The Electronic Frontier Foundation has revealed an ambitious plan to end over-zealous surveillance by the NSA, beginning with a campaign to get tech firms to harden their systems against surveillance or tapping.
Dublin: 28.01.2015 09.12AM
The single biggest question organisations should have about cloud computing is deciding which provider to trust with their information, a European IT security expert has said.
Giles Hogben, network security policy expert with the European Network and Information Security Agency (ENISA), presented at last week’s Cloud Computing Summit in Croke Park and said the agency’s remit is to help governments and businesses gain the cost benefits of the cloud while making them aware of the risks.
ENISA is working on a common assurance maturity model (CAMM) which will act as a framework to benchmark a cloud provider’s security capability. Hogben said the CAMM framework would provide businesses with an objective way of comparing various cloud services and deciding which provider to trust with important data. “You may not have the information you need to know about the controls the cloud provider is applying,” he said.
Irish security consultant and ENISA member Brian Honan is chief operations officer of the team drafting CAMM – which is currently being drafted and is due to be completed by the end of the year. Speaking to Siliconrepublic later, Honan said he believed the cloud is the best thing to happen to security for years because it has now become a board-level issue that senior managers are asking about.
In his presentation, Hogben said many unanswered questions remain about cloud providers’ security precautions. Some don’t allow penetration testing which would allow an organisation to check for any weaknesses that could be exploited. If an incident were to occur, firms might not be able to access the logs afterwards, while the opportunities to use forensic analysis on a cloud-based system may be limited.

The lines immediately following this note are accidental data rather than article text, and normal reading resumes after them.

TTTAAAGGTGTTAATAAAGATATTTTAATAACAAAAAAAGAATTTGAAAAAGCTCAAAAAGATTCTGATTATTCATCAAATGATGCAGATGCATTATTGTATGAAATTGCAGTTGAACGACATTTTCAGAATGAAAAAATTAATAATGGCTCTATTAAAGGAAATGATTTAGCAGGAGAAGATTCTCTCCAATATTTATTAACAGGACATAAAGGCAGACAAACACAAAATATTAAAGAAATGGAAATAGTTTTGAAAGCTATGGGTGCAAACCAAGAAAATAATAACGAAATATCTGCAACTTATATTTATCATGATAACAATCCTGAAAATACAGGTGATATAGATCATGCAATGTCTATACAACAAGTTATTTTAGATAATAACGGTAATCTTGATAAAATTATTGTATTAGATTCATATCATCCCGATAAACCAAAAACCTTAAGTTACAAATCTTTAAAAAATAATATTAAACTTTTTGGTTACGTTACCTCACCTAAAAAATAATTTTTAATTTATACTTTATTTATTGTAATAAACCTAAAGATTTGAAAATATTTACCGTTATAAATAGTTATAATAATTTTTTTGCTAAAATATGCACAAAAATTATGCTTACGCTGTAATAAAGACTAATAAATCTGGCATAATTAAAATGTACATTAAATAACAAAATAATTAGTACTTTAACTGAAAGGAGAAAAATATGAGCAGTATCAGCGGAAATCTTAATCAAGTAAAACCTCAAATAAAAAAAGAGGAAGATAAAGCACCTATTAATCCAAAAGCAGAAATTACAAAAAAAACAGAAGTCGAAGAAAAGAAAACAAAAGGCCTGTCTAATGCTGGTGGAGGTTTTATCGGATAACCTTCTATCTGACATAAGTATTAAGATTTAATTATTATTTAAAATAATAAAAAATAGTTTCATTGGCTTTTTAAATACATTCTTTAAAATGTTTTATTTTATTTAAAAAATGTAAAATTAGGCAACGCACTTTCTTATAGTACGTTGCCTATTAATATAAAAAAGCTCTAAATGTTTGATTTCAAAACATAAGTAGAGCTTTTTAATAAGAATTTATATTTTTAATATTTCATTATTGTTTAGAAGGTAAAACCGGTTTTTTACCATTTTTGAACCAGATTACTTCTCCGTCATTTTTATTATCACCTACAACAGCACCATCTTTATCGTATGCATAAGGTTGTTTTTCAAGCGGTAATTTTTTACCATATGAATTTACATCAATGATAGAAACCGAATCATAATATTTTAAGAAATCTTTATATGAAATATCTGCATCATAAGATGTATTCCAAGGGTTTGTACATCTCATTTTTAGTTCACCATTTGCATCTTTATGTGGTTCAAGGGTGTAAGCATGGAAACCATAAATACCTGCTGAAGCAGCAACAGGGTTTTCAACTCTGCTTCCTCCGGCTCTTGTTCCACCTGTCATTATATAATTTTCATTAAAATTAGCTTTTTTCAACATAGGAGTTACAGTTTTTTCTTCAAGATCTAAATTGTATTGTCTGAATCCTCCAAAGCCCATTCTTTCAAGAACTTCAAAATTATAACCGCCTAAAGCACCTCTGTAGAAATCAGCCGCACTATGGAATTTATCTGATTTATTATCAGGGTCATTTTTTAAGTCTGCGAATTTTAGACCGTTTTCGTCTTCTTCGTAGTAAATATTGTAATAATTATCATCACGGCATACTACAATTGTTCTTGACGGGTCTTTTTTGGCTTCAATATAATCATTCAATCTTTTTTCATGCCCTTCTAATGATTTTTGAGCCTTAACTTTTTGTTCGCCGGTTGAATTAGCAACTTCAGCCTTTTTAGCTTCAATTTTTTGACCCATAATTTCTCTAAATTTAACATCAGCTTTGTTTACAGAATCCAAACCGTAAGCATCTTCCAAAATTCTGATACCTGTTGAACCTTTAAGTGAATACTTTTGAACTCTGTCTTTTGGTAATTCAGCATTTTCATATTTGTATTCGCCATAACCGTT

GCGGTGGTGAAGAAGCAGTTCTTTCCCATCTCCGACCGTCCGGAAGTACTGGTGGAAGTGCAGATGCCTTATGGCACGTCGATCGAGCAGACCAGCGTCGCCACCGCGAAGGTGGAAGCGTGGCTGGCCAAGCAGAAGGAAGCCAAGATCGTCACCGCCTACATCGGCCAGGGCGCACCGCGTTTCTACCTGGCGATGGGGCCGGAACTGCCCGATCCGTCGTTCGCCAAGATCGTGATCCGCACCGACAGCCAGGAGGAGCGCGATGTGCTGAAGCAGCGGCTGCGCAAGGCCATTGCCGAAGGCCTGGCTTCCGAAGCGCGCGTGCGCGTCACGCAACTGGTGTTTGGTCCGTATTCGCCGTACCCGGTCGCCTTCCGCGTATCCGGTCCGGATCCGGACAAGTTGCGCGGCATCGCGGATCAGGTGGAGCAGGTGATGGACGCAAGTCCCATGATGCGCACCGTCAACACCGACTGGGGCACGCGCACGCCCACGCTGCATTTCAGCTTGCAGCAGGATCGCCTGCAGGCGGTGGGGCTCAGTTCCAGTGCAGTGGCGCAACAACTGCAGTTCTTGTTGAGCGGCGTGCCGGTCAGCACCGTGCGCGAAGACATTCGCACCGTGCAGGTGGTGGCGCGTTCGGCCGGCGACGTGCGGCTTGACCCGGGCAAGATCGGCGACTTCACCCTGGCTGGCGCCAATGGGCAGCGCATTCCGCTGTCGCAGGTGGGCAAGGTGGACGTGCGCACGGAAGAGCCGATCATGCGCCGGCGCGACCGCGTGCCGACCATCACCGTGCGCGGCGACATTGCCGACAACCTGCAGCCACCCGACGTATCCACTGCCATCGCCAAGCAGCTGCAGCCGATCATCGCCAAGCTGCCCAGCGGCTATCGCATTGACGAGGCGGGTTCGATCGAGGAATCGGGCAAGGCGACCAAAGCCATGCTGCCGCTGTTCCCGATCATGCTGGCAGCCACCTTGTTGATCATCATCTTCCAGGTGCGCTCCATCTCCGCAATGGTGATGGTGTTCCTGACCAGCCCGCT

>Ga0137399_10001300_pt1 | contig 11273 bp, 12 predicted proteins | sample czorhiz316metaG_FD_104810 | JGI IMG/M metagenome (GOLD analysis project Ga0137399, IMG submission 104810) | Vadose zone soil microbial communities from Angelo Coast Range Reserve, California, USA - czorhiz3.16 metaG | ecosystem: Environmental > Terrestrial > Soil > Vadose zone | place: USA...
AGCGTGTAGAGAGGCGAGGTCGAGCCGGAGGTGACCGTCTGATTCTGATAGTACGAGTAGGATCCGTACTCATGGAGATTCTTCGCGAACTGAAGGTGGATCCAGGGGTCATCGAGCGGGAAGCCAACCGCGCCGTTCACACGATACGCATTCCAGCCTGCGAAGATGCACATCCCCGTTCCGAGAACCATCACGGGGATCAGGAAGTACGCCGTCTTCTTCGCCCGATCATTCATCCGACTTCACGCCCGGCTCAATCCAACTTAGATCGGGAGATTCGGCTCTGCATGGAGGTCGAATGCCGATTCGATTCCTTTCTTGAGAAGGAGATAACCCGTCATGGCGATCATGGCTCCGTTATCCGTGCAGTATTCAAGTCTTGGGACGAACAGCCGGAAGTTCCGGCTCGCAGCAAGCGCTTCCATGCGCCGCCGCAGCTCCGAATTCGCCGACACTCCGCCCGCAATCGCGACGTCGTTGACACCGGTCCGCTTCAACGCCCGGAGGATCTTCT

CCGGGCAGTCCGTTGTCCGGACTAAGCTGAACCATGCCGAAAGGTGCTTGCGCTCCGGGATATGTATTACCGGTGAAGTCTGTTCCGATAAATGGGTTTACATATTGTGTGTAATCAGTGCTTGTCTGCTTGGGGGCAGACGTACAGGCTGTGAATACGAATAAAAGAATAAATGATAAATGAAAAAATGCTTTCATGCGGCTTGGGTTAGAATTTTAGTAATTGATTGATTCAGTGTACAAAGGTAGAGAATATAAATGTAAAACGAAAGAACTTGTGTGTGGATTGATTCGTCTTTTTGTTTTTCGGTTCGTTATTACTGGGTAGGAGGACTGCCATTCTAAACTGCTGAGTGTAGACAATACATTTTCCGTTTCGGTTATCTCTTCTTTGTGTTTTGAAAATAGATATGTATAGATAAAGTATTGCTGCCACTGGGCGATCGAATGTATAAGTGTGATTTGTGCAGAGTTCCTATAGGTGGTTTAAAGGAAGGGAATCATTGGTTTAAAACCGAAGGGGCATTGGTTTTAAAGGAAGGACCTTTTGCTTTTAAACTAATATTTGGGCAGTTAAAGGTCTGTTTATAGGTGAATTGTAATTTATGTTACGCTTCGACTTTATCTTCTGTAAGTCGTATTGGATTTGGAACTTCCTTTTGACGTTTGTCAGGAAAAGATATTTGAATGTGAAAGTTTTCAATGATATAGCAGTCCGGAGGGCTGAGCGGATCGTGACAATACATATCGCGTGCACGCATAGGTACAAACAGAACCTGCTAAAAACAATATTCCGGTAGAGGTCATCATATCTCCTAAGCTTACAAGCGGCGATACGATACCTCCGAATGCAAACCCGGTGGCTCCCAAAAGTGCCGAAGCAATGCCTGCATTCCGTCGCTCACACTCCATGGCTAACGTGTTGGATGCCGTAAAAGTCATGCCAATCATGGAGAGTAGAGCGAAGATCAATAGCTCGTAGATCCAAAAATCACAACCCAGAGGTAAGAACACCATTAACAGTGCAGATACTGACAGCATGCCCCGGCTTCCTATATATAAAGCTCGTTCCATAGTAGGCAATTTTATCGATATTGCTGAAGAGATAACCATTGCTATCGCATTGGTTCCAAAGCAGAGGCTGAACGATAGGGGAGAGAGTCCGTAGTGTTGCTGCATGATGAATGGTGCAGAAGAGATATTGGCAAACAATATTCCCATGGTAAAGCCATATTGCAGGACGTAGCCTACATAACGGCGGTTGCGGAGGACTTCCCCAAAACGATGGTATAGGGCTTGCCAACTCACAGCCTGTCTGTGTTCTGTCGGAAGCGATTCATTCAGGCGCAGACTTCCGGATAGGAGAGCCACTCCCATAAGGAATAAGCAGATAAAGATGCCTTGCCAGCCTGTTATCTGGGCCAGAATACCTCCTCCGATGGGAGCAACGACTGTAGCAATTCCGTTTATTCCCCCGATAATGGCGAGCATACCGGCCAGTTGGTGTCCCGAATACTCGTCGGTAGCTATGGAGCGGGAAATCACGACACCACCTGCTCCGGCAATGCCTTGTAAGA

Hogben also exposed another commonly held myth about the cloud: that encrypting data solves many security issues. “In theoretical and practical terms, processing encrypted data is not possible. You can transfer it and store it, but you can’t do anything with it unless it’s decrypted. If you’re doing anything with your data in the cloud, you have to trust the cloud provider,” he said.
He added that he wouldn’t recommend storing sensitive intellectual property in the cloud, while healthcare-related information is also a touchy area. Hogben also recommended that government departments looking to share data with one another should consider a private cloud where the information would not be visible to third parties.
Security concerns should not stand in the way of moving to the cloud, provided organisations take the time to inform themselves properly, he said. “My message is, the cloud can bring enormous benefits with security as long as you do the right due diligence and risk assessment before you make your decision.”